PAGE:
The first Muslim to deliver the Gifford Lectures, Seyyed Hossein Nasr is a pioneer who has bridged Islamic studies with the world of Western philosophy, science and religion. He was born 7 April 1933 in Tehran, Iran, into a prominent family. Both his father and grandfather served as physicians to the Iranian royal family. When Nasr was twelve he moved to the United States to attend the Peddie School in Highstown, New Jersey, where he was valedictorian of his class in 1950.
Nasr was the first Iranian undergraduate student at the Massachusetts Institute of Technology, where he chose to study physics and mathematics. During his second year at MIT, Nasr’s academic outlook changed when he discovered that the physical sciences would not provide answers to the metaphysical questions with which he was struggling. It was then that he began to explore the humanities and philosophy. After graduating from MIT in 1954 with a B.S. degree Nasr entered the graduate program in geology and geophysics at Harvard University. He received a M.S. in geology and geophysics in 1956, and a Ph.D. in the history of science and learning, with specialization in Islamic cosmology and science at Harvard University under the supervision of I. Bernard Cohen, Hamilton Gibb and Harry Wolfson. After receiving his Ph.D. in 1958, Nasr decided to return to Iran even though he was offered a position as assistant professor at MIT.
From 1958 until 1979 Nasr was professor in the history of science and philosophy and was named the dean of the Faculty of Letters at Tehran University. At the age of thirty he was the youngest person to become a full professor at Tehran University. Nasr visited America several times as a guest lecturer, including returns to Harvard in 1962 and 1965. In 1964–1965, he spent an academic year at the American University of Beirut as the first Aga Khan Professor of Islamic Studies. In 1966 Nasr delivered the Rockefeller Lectures at the University of Chicago.
Nasr was appointed President of Aryamehr University by the Shah of Iran in 1972 and in 1973 the Queen of Iran appointed Nasr to establish a centre for the study of philosophy. Under Nasr’s skilful guidance the Imperial Iranian Academy of Philosophy was established and quickly became one of the most important centres of philosophical activities in the Islamic world. Nasr was the first president of this centre; under his guidance it developed an extensive library of philosophy and attracted some of the most distinguished scholars in the field, both from the East and the West.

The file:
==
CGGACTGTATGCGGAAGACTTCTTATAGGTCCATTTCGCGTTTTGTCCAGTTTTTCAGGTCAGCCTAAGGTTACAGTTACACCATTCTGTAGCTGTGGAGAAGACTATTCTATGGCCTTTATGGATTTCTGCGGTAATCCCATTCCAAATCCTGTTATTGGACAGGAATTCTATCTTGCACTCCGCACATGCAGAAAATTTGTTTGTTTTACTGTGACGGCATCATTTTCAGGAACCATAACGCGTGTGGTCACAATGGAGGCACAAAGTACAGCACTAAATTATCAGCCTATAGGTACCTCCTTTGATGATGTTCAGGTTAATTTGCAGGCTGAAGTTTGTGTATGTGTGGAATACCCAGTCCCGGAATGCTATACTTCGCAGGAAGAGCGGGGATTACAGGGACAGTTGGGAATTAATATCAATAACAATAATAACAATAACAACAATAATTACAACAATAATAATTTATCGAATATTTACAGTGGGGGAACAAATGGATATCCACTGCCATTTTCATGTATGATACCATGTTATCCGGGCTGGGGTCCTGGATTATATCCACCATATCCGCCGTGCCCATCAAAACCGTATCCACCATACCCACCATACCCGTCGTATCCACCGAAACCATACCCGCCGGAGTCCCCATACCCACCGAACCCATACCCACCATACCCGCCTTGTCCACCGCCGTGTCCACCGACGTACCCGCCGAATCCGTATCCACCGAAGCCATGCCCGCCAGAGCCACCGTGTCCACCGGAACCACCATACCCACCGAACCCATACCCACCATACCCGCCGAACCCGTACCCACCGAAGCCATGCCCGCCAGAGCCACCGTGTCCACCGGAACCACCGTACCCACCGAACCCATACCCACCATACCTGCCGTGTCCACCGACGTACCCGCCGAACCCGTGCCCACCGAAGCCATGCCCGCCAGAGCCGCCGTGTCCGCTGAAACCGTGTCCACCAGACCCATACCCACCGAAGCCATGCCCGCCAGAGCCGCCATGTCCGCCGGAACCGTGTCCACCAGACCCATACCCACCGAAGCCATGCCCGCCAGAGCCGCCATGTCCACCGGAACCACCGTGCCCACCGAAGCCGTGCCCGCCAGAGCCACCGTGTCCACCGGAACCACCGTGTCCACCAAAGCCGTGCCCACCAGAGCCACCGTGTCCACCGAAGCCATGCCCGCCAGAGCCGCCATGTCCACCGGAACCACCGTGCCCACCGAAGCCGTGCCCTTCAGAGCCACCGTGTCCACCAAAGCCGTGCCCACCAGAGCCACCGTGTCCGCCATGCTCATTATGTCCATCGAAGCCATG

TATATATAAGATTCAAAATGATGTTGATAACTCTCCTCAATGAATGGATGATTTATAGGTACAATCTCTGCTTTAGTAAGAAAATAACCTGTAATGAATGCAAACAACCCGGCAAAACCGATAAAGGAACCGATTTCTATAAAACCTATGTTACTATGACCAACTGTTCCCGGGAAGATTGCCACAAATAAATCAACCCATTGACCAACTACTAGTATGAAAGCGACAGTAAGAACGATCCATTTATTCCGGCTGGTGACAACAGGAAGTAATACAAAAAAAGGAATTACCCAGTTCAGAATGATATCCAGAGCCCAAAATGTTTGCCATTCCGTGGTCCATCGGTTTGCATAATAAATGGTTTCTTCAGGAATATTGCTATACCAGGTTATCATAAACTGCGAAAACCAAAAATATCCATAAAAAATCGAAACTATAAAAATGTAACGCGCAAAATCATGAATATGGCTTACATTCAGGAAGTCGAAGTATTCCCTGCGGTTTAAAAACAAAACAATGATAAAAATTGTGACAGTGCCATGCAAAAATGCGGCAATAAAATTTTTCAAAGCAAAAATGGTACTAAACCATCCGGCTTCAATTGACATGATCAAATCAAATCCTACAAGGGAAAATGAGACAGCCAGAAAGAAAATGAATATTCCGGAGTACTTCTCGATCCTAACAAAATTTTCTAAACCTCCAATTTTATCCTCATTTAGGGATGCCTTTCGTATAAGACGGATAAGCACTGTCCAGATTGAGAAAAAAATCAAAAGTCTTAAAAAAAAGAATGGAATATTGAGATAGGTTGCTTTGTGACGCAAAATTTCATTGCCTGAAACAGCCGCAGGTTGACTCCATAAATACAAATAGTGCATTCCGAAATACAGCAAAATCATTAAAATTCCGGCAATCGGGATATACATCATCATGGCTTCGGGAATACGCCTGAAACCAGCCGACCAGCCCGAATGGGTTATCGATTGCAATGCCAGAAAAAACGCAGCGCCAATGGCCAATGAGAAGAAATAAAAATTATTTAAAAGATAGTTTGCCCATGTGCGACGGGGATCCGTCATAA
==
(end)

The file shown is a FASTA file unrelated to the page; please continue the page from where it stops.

Because of the Islamic revolution in Iran, Nasr returned to the United States with his family and in 1979 he became the first distinguished Professor of Islamic Studies at the University of Utah. From 1979 to 1984 he was Professor of Islamic Studies at Temple University in Philadelphia, and since 1984 he has been the University Professor of Islamic Studies at George Washington University, Washington, D.C. In 1983 Nasr delivered the Wiegand Lecture on the philosophy of religion at the University of Toronto 1n 1983 and the Cadbury Lectures at the University of Birmingham in 1994.
Nasr has published numerous books, including: his dissertation, An Introduction to Islamic Cosmological Doctrines (1964); Science and Civilization in Islam (1968); The Encounter of Man and Nature: The Spiritual Crisis of Modern Man (1968); Islamic Science: An Illustrated Study (1976); Western Science and Asian Cultures (1976); Islamic Life and Thought (1981); his Gifford Lectures, Knowledge and the Sacred (1981); The Young Muslim’s Guide to the Modern World (1993); The Need for a Sacred Science (1993); The Islamic Intellectual History in Persia (1994); his Cadbury Lectures, Religion and the Order of Nature (1996); Man and Nature: The Spiritual Crisis in Modern Man (1997); The Heart of Islam: Enduring Values for Humanity (2002); and Islam: Religion, History, and Civilization (2003).